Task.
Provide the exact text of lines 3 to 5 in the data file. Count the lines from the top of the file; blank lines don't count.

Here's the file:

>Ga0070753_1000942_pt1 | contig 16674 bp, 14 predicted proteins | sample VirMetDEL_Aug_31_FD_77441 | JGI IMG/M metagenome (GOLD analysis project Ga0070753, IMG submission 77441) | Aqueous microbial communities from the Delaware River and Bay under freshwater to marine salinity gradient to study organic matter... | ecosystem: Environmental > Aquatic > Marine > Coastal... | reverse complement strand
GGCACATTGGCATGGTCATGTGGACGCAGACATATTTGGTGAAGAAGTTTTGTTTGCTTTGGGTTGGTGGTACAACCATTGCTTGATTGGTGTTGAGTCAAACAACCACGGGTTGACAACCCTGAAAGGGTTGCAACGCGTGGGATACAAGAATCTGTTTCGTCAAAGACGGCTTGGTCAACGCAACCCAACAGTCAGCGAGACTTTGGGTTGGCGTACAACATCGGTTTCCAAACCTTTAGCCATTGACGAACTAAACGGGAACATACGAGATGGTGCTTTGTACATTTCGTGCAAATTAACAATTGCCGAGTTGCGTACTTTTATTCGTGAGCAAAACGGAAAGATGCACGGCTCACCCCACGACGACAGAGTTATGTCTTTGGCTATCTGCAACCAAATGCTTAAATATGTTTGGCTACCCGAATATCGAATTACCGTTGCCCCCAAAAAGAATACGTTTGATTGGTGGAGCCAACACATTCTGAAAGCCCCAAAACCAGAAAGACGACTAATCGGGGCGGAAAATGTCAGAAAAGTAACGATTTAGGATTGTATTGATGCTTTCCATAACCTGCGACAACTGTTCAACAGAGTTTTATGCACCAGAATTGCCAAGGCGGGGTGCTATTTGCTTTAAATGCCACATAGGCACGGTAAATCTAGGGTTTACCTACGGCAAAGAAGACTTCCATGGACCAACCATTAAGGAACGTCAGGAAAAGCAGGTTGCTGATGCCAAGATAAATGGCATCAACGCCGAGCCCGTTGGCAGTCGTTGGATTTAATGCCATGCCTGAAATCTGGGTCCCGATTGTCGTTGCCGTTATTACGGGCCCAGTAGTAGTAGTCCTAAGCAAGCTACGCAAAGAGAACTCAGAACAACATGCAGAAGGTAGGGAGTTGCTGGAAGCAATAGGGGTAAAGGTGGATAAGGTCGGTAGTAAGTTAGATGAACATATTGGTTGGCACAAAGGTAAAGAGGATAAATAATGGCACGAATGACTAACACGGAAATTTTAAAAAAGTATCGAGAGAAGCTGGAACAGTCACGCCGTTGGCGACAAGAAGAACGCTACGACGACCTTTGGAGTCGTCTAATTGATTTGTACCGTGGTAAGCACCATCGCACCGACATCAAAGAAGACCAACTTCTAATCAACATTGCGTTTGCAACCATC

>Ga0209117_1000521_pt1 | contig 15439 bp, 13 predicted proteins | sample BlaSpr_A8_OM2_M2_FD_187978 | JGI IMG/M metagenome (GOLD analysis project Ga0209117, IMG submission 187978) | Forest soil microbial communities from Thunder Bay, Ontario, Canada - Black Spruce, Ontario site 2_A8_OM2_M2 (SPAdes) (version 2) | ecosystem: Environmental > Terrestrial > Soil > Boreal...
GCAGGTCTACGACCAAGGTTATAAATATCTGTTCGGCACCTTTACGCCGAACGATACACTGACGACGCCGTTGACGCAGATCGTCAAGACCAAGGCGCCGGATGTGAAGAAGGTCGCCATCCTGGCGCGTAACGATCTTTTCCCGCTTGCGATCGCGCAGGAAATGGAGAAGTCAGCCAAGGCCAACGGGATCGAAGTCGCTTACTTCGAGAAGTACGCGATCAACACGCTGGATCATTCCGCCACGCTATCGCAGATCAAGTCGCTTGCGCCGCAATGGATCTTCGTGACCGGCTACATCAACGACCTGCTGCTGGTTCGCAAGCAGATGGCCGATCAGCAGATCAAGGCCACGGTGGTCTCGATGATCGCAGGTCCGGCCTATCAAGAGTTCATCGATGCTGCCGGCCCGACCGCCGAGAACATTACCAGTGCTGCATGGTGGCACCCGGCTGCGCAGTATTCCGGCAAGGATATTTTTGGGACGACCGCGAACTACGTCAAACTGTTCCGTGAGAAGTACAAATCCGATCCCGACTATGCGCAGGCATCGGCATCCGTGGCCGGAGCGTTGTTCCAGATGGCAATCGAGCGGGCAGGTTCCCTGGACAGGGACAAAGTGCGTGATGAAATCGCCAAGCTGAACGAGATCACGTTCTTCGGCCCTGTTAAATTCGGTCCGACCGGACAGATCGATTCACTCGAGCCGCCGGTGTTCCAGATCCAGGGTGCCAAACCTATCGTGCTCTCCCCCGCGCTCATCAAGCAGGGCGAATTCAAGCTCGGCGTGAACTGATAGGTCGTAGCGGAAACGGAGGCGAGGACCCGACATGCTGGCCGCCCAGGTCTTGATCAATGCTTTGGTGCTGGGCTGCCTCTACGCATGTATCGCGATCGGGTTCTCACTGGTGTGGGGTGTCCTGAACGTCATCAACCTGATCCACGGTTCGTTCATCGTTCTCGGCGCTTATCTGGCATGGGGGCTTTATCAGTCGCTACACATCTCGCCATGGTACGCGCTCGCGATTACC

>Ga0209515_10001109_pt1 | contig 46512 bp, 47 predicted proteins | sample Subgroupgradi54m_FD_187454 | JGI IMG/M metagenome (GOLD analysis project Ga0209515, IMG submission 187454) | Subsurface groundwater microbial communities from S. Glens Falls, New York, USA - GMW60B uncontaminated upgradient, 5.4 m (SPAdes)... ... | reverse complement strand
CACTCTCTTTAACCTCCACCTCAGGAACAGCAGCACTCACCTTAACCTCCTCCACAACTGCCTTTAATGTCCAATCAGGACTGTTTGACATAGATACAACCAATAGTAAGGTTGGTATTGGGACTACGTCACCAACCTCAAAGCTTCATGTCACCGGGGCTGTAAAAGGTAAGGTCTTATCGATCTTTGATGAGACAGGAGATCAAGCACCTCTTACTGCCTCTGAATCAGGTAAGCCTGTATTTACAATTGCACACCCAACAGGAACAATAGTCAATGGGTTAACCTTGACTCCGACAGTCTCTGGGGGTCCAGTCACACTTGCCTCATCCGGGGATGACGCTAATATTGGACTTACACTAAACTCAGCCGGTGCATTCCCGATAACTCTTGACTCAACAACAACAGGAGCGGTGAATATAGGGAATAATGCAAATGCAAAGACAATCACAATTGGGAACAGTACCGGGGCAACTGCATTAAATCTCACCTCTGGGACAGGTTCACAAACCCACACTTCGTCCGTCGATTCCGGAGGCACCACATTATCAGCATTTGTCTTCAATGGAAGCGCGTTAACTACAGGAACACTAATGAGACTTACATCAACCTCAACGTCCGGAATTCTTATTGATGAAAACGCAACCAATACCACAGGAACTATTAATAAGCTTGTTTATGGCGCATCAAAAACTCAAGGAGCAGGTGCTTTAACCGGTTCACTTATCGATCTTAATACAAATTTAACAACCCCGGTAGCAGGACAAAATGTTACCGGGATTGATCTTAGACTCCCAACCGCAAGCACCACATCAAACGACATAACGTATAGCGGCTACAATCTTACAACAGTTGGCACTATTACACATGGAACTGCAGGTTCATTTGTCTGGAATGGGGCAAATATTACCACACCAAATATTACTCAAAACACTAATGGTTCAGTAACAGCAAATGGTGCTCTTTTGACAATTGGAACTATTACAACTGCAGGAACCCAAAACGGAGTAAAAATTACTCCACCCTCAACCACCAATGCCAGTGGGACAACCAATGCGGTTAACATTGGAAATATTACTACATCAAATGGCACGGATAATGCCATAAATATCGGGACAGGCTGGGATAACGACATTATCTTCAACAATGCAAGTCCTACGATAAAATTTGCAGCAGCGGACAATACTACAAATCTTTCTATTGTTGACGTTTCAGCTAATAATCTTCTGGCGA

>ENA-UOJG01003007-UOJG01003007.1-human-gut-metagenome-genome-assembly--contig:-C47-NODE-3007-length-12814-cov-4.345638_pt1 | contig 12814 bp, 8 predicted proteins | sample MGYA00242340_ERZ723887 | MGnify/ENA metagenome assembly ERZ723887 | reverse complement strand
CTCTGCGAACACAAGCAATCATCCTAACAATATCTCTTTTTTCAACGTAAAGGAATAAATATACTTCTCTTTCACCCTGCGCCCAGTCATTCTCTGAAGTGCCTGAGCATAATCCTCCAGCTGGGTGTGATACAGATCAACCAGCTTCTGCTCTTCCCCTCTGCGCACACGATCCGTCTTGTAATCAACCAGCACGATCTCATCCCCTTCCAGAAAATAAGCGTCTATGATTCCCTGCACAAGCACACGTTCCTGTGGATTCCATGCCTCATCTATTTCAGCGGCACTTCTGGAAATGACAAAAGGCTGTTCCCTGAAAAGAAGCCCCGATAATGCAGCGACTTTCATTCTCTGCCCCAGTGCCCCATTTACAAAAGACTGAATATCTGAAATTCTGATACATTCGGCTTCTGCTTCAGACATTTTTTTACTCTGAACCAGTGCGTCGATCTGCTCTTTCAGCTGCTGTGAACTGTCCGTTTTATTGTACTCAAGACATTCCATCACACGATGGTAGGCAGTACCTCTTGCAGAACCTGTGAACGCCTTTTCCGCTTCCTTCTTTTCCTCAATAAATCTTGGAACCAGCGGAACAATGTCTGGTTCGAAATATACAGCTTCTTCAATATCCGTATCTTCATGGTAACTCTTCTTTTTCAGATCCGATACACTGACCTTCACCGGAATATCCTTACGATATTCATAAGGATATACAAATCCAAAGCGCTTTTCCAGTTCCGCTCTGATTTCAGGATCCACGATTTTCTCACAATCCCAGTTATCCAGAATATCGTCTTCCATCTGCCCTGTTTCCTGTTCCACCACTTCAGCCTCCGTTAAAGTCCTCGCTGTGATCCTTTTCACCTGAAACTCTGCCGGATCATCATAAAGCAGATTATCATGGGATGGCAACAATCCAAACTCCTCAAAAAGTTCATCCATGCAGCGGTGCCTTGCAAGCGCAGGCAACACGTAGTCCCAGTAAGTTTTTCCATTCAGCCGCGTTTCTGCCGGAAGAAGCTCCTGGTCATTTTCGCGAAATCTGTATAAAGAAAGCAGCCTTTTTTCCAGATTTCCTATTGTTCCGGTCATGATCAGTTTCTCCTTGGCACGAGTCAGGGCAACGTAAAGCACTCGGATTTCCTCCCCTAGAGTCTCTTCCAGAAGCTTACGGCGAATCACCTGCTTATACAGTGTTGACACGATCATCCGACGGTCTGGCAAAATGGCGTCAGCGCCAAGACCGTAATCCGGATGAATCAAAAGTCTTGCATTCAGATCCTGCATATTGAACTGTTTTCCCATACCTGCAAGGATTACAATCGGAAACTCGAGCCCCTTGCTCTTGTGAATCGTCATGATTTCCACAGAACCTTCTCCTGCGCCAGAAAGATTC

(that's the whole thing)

>Ga0209117_1000521_pt1 | contig 15439 bp, 13 predicted proteins | sample BlaSpr_A8_OM2_M2_FD_187978 | JGI IMG/M metagenome (GOLD analysis project Ga0209117, IMG submission 187978) | Forest soil microbial communities from Thunder Bay, Ontario, Canada - Black Spruce, Ontario site 2_A8_OM2_M2 (SPAdes) (version 2) | ecosystem: Environmental > Terrestrial > Soil > Boreal...
GCAGGTCTACGACCAAGGTTATAAATATCTGTTCGGCACCTTTACGCCGAACGATACACTGACGACGCCGTTGACGCAGATCGTCAAGACCAAGGCGCCGGATGTGAAGAAGGTCGCCATCCTGGCGCGTAACGATCTTTTCCCGCTTGCGATCGCGCAGGAAATGGAGAAGTCAGCCAAGGCCAACGGGATCGAAGTCGCTTACTTCGAGAAGTACGCGATCAACACGCTGGATCATTCCGCCACGCTATCGCAGATCAAGTCGCTTGCGCCGCAATGGATCTTCGTGACCGGCTACATCAACGACCTGCTGCTGGTTCGCAAGCAGATGGCCGATCAGCAGATCAAGGCCACGGTGGTCTCGATGATCGCAGGTCCGGCCTATCAAGAGTTCATCGATGCTGCCGGCCCGACCGCCGAGAACATTACCAGTGCTGCATGGTGGCACCCGGCTGCGCAGTATTCCGGCAAGGATATTTTTGGGACGACCGCGAACTACGTCAAACTGTTCCGTGAGAAGTACAAATCCGATCCCGACTATGCGCAGGCATCGGCATCCGTGGCCGGAGCGTTGTTCCAGATGGCAATCGAGCGGGCAGGTTCCCTGGACAGGGACAAAGTGCGTGATGAAATCGCCAAGCTGAACGAGATCACGTTCTTCGGCCCTGTTAAATTCGGTCCGACCGGACAGATCGATTCACTCGAGCCGCCGGTGTTCCAGATCCAGGGTGCCAAACCTATCGTGCTCTCCCCCGCGCTCATCAAGCAGGGCGAATTCAAGCTCGGCGTGAACTGATAGGTCGTAGCGGAAACGGAGGCGAGGACCCGACATGCTGGCCGCCCAGGTCTTGATCAATGCTTTGGTGCTGGGCTGCCTCTACGCATGTATCGCGATCGGGTTCTCACTGGTGTGGGGTGTCCTGAACGTCATCAACCTGATCCACGGTTCGTTCATCGTTCTCGGCGCTTATCTGGCATGGGGGCTTTATCAGTCGCTACACATCTCGCCATGGTACGCGCTCGCGATTACC

>Ga0209515_10001109_pt1 | contig 46512 bp, 47 predicted proteins | sample Subgroupgradi54m_FD_187454 | JGI IMG/M metagenome (GOLD analysis project Ga0209515, IMG submission 187454) | Subsurface groundwater microbial communities from S. Glens Falls, New York, USA - GMW60B uncontaminated upgradient, 5.4 m (SPAdes)... ... | reverse complement strand